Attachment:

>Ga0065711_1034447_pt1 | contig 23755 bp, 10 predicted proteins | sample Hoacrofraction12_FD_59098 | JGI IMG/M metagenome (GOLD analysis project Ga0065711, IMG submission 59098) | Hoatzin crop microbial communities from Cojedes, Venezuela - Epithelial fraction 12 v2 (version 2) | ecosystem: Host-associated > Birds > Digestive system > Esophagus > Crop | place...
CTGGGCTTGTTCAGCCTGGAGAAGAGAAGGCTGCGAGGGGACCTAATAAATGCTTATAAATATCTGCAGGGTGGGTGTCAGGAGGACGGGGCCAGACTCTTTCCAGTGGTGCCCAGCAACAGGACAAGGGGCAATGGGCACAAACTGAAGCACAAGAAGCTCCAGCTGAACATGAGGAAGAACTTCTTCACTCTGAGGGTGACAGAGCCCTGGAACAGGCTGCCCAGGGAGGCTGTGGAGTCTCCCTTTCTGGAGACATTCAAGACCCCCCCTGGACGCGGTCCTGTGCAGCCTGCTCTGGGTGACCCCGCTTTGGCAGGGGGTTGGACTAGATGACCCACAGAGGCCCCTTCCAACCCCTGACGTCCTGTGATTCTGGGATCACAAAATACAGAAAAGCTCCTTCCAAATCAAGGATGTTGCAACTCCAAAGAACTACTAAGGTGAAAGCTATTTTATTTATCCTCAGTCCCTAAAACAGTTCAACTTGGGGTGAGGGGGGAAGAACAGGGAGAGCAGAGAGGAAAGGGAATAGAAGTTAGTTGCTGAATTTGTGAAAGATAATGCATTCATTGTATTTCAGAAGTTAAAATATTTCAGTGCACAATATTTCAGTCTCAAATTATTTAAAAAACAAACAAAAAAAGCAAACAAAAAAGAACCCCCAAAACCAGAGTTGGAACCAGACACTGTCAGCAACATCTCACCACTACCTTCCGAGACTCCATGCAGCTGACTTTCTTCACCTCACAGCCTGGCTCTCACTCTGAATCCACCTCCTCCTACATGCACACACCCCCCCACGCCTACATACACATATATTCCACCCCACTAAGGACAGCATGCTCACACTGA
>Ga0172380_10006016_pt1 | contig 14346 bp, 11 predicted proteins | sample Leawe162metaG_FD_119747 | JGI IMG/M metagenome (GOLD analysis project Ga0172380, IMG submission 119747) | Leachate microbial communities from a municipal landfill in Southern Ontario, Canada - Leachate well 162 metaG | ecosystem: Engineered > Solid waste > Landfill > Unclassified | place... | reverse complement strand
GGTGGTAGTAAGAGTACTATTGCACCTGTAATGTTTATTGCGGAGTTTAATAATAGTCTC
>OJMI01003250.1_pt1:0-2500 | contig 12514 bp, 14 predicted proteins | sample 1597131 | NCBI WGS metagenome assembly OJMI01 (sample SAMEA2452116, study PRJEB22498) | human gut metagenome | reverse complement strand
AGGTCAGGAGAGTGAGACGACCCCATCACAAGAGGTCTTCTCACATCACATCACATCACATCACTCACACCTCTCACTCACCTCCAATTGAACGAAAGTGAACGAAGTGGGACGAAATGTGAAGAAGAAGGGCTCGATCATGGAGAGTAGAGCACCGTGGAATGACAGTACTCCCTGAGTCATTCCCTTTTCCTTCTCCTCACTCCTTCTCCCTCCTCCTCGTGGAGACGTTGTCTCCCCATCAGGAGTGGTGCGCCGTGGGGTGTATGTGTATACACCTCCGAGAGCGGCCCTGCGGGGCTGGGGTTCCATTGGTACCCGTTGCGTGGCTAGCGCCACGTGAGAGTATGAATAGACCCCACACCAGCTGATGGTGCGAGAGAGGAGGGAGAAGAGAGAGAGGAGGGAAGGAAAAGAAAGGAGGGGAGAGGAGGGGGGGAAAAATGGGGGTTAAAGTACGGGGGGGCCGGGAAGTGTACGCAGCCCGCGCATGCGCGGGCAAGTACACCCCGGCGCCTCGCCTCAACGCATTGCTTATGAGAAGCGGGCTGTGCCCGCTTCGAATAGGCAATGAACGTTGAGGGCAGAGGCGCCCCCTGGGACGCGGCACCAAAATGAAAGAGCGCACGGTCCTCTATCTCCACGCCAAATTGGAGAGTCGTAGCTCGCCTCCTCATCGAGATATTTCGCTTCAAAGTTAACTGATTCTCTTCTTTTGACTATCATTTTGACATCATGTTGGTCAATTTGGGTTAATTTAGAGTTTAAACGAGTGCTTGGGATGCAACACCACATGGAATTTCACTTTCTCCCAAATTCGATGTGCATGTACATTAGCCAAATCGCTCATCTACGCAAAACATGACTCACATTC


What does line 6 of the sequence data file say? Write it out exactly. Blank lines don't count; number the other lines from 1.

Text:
AGGTCAGGAGAGTGAGACGACCCCATCACAAGAGGTCTTCTCACATCACATCACATCACATCACTCACACCTCTCACTCACCTCCAATTGAACGAAAGTGAACGAAGTGGGACGAAATGTGAAGAAGAAGGGCTCGATCATGGAGAGTAGAGCACCGTGGAATGACAGTACTCCCTGAGTCATTCCCTTTTCCTTCTCCTCACTCCTTCTCCCTCCTCCTCGTGGAGACGTTGTCTCCCCATCAGGAGTGGTGCGCCGTGGGGTGTATGTGTATACACCTCCGAGAGCGGCCCTGCGGGGCTGGGGTTCCATTGGTACCCGTTGCGTGGCTAGCGCCACGTGAGAGTATGAATAGACCCCACACCAGCTGATGGTGCGAGAGAGGAGGGAGAAGAGAGAGAGGAGGGAAGGAAAAGAAAGGAGGGGAGAGGAGGGGGGGAAAAATGGGGGTTAAAGTACGGGGGGGCCGGGAAGTGTACGCAGCCCGCGCATGCGCGGGCAAGTACACCCCGGCGCCTCGCCTCAACGCATTGCTTATGAGAAGCGGGCTGTGCCCGCTTCGAATAGGCAATGAACGTTGAGGGCAGAGGCGCCCCCTGGGACGCGGCACCAAAATGAAAGAGCGCACGGTCCTCTATCTCCACGCCAAATTGGAGAGTCGTAGCTCGCCTCCTCATCGAGATATTTCGCTTCAAAGTTAACTGATTCTCTTCTTTTGACTATCATTTTGACATCATGTTGGTCAATTTGGGTTAATTTAGAGTTTAAACGAGTGCTTGGGATGCAACACCACATGGAATTTCACTTTCTCCCAAATTCGATGTGCATGTACATTAGCCAAATCGCTCATCTACGCAAAACATGACTCACATTC